make or break a project unfortunately in the long run no matter what
programming language is chosen), I am all for programming language with
This is an improvement for a large programming project.
Type-free script language is OK, maybe for 500 lines of code that is
going to be thrown away soon, but not for something like C-C TB or M-C FF.
(I have coded programs in bash shell, perl, awk, ruby, TCL-express
combination, variety of lisps, C, a few variety of Pascal-like languages,
and I can say confidently that typing is a necessity to keep sanity in a
large project with many programmers who come and go.
I am not going to say we should rewrite C-C TB in a strongly typed
language such as Haskel although if someone has come up with such a
port, that would be nice :-)
Come to think of it, my fist C-C patch was about a value that was
assigned to a variable not expecting such a type and complained in a
loop. When I casually proposed a seemingly simple patch, I was told that
it was not right, and *THE DOCUMENTATION STATED* the value ought to be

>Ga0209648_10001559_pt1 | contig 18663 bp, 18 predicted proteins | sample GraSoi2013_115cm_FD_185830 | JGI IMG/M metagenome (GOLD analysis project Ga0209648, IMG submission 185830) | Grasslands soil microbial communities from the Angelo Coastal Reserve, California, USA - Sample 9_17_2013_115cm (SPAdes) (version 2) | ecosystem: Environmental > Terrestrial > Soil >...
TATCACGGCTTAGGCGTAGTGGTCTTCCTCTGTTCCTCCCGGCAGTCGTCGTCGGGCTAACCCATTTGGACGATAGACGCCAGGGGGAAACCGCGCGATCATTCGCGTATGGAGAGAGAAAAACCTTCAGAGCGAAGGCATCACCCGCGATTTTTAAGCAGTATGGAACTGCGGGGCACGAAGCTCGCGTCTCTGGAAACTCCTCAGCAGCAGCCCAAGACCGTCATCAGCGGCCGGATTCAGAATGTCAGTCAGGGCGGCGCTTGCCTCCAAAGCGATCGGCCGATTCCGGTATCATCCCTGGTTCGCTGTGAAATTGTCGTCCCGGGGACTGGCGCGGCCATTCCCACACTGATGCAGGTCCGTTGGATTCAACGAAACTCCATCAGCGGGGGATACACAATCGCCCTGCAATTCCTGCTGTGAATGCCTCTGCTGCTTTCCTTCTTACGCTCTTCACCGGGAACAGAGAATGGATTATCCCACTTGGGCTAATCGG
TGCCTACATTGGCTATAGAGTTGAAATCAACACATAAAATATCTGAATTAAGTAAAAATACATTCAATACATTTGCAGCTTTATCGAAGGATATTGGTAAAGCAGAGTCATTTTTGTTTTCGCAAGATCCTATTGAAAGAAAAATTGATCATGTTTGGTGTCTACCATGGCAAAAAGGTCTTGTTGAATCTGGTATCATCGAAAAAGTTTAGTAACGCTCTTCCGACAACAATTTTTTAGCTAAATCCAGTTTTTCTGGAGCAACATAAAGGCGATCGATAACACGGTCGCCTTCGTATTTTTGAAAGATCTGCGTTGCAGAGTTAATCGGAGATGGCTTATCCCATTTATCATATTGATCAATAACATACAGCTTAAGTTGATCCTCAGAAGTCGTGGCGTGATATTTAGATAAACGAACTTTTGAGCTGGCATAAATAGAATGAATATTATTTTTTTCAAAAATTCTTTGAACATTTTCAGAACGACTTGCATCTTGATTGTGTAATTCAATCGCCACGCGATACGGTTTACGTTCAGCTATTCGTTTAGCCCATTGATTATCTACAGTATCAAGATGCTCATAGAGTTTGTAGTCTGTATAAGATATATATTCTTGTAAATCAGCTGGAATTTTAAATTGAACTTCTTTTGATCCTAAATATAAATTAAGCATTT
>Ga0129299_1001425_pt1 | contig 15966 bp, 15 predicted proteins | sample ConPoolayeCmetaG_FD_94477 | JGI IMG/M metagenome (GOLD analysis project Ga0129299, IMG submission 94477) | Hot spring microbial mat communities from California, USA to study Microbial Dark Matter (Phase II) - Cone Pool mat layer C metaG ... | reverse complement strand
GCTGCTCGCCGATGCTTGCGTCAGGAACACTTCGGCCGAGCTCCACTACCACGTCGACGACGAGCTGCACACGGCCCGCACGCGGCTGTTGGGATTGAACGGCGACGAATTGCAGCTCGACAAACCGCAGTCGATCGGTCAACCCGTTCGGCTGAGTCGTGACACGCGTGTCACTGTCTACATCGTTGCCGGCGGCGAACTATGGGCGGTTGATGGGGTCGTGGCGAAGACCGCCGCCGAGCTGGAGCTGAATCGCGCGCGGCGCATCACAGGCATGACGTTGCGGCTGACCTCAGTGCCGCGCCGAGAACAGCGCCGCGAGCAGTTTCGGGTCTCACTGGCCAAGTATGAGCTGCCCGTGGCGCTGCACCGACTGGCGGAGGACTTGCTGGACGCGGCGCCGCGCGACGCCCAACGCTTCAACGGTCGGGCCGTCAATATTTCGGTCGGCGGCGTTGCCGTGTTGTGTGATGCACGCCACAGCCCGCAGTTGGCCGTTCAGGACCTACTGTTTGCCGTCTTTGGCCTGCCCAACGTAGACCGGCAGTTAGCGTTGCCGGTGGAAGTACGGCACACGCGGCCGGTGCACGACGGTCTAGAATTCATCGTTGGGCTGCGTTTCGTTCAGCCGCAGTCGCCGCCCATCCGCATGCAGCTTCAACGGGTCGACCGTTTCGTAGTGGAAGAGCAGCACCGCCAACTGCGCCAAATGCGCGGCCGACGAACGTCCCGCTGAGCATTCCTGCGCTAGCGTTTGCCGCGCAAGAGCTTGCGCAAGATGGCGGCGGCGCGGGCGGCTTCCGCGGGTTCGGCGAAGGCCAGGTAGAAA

this type: JS could not enforce such specification, of course, and I was
dumbfounded to find that people HAD TO COPE WITH THIS MANUALLY while
computers with proper programming languages can free them from such
mundane automated tasks. As I say, a short [200-500 lines throw-away
script that will probably be used for 3-6 months or even longer if not
to be modified], can be written in a language without strong typing, but
something that is used by a million users over the course of more than
a decade ought to be done in a more reliable language WITH GOOD DEBUGGER
SUPPORT (this is another thorn I noticed. C++ and JS combination via
XPCOM is not friendly to good debugger support, but I digress.)
My understanding is that some typed JS extension basically genertes a
better JS (with proper run-time check, etc.) by statically analyzing the
code. If we can find the way to use it INSIDE C-C TB, I am all for it.
Just my 2 cents worth.